Posted by 11 March 2021
Two bills that would tighten federal background checks for gun purchases passed the House of Representatives this week
By a vote of 219-210 the House approved HR 1446 and by a vote of 227-203 the House passed HR 8. Here is how VoteSpotter describes HR 1446:
To increase from 3 to 10 days the maximum time period that an individual must wait to receive a completed background check under an "instant background check" system. Most background checks are completed while a customer waits, and current law establishes that if not completed within 3 days a federally-licensed gun dealer may transfer a gun to a buyer. Under this bill, if a check is not completed after 10 days, the potential buyer could petition for a final determination. If an additional 10 days go by without a completed check, the gun dealer could then sell the gun to the buyer.
And here is how VoteSpotter describes HR 8:
To require individuals who transfer a firearm to another person to do so through a federal firearms licensed gun dealer, who must conduct a background check on the individual receiving the gun. Currently, retail gun dealers must complete background checks prior to selling a gun to an individual. This legislation expands that requirement to transfers between private individuals except for some limited circumstances such as a parent giving a child a gun or a gift from a spouse.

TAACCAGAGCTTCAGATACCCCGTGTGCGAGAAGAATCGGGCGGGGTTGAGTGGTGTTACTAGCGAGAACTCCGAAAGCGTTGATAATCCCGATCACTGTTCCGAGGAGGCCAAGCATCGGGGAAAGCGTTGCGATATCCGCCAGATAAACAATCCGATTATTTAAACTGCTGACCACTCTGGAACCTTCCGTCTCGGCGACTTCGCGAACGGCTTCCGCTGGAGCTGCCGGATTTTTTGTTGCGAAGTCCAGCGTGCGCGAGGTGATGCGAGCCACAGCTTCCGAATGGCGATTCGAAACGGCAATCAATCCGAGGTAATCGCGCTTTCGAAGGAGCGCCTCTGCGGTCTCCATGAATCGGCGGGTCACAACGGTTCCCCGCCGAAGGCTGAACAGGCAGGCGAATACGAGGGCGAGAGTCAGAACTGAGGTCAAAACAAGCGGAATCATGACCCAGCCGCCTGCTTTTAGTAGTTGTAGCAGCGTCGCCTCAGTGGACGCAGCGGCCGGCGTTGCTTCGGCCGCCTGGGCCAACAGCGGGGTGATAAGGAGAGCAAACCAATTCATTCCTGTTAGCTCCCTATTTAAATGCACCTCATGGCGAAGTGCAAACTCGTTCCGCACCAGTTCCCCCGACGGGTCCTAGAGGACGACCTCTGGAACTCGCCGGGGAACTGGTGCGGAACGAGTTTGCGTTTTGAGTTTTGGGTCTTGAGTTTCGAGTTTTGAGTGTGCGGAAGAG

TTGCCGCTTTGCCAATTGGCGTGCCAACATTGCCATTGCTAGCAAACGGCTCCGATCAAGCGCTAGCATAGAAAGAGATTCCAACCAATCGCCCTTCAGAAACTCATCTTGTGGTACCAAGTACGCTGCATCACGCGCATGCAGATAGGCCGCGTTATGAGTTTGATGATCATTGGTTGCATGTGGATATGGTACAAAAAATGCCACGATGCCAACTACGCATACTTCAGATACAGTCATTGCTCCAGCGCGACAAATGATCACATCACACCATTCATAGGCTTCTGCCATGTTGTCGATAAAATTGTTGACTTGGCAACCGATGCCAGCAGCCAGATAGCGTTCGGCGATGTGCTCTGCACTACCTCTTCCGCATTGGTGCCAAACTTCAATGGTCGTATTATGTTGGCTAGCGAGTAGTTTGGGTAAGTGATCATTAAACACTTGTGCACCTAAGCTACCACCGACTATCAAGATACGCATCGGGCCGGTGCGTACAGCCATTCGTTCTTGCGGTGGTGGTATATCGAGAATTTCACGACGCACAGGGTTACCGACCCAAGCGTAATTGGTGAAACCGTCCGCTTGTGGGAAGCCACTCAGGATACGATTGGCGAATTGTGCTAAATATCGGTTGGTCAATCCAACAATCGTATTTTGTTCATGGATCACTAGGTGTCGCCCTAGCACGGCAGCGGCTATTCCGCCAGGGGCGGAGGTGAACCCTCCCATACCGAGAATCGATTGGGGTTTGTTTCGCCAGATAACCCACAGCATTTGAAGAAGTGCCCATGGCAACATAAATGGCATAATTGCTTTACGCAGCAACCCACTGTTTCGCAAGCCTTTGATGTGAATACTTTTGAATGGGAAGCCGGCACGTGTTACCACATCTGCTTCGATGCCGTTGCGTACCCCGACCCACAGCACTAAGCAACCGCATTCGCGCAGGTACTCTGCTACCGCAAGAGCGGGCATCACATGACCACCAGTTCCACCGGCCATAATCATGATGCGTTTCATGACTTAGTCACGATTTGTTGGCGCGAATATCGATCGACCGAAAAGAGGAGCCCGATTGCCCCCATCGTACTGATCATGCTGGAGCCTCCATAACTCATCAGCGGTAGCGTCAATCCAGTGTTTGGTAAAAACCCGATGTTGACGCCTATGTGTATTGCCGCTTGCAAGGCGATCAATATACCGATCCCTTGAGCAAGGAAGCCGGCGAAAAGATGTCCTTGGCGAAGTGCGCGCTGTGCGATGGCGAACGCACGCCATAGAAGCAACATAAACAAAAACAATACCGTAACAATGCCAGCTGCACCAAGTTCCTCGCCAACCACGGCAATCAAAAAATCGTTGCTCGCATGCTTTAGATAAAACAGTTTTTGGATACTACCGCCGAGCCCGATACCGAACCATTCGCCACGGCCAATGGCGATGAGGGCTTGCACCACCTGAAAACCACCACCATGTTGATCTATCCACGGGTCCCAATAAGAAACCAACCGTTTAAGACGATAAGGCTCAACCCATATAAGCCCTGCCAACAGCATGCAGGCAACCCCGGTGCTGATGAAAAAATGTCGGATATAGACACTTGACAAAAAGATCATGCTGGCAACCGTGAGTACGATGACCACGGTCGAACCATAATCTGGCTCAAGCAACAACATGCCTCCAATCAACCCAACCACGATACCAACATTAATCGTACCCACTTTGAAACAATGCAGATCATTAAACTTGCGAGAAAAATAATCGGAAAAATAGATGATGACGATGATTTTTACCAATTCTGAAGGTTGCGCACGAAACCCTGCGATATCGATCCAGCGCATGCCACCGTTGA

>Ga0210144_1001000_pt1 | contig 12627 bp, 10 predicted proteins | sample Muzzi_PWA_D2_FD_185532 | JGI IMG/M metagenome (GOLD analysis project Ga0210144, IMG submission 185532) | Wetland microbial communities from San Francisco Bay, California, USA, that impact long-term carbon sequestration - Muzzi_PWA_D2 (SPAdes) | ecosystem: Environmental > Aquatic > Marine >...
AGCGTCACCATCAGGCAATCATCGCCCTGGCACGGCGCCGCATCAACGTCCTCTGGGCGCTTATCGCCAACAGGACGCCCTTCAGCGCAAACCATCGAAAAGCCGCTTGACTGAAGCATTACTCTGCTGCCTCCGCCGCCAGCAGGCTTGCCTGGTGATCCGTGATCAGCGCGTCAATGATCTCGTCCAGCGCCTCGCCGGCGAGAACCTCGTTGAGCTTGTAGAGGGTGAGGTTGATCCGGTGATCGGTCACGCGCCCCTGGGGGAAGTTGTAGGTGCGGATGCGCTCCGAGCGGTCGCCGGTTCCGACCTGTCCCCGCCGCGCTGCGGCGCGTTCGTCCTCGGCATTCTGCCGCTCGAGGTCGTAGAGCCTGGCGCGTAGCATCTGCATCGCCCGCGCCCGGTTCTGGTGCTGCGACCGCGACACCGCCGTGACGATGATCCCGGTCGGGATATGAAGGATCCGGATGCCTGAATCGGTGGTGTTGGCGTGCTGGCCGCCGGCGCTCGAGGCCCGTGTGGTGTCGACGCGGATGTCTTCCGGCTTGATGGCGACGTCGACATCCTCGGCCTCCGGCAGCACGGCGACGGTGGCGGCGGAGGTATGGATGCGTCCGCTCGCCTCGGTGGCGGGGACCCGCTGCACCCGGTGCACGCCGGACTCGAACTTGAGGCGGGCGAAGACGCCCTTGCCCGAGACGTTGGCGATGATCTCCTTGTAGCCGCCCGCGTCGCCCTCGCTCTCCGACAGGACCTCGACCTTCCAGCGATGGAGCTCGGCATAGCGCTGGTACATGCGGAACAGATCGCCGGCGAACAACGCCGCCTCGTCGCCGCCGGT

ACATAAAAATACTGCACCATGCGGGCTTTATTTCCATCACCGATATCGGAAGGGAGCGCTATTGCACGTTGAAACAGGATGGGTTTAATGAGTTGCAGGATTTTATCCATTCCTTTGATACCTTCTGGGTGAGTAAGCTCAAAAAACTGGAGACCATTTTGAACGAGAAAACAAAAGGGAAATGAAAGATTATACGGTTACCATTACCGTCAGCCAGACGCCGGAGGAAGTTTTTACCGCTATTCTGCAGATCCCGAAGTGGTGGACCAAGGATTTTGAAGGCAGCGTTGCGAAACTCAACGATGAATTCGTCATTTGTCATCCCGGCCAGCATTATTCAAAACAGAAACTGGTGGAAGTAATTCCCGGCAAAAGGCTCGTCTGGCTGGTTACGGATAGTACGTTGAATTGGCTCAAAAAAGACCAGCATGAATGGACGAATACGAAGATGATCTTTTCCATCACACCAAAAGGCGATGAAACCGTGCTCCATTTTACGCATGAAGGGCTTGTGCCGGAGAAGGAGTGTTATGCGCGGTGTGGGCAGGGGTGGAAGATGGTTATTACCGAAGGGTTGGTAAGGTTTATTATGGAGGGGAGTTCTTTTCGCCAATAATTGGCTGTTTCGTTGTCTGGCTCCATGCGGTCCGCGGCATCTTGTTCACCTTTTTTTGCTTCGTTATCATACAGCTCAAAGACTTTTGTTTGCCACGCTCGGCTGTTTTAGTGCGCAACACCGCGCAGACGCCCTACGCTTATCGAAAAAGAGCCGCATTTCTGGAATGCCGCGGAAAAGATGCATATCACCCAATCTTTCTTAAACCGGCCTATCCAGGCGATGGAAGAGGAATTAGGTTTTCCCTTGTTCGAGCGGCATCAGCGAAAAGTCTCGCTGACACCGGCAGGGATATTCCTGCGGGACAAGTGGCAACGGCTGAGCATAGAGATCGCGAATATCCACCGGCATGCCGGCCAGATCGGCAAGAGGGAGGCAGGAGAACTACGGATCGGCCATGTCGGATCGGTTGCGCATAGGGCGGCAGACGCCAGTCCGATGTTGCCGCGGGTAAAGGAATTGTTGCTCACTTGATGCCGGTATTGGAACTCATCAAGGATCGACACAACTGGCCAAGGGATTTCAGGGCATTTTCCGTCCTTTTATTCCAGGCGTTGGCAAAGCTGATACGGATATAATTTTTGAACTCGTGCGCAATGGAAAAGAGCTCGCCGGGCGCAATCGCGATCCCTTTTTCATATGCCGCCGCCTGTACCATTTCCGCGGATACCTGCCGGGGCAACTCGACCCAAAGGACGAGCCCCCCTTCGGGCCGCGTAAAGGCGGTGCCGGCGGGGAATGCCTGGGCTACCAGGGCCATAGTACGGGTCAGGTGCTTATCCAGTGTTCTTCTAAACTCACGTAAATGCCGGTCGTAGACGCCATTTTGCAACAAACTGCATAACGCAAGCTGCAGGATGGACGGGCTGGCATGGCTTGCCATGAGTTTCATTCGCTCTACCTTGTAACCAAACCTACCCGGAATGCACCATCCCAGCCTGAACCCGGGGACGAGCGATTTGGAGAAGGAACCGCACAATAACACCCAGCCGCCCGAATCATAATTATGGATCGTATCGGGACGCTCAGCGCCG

Backers of these bills argued that they are needed to close loopholes that allow felons and other dangerous people to obtain guns. They argue that there should be universal background checks for gun purchases and people should not be able to circumvent these checks by going through private sellers. Opponents of the bills said that they would add complex and expensive steps to simple gun transfers such as someone loaning a hunting rifle to a friend. They also argued that criminals would not comply with the laws.
Gun control has been an increasingly hot topic in Congress. For years, even Democrats shied away from bills that increased federal restrictions on gun ownership or sales, fearing a backlash from voters. In recent years, however, Democrats in the House have been pushing gun legislation.
These bills passed on largely party-line votes. Their future in the Senate remains uncertain.
Do you think that every gun sale or transfer should go through a licensed gun dealer who can perform a background check?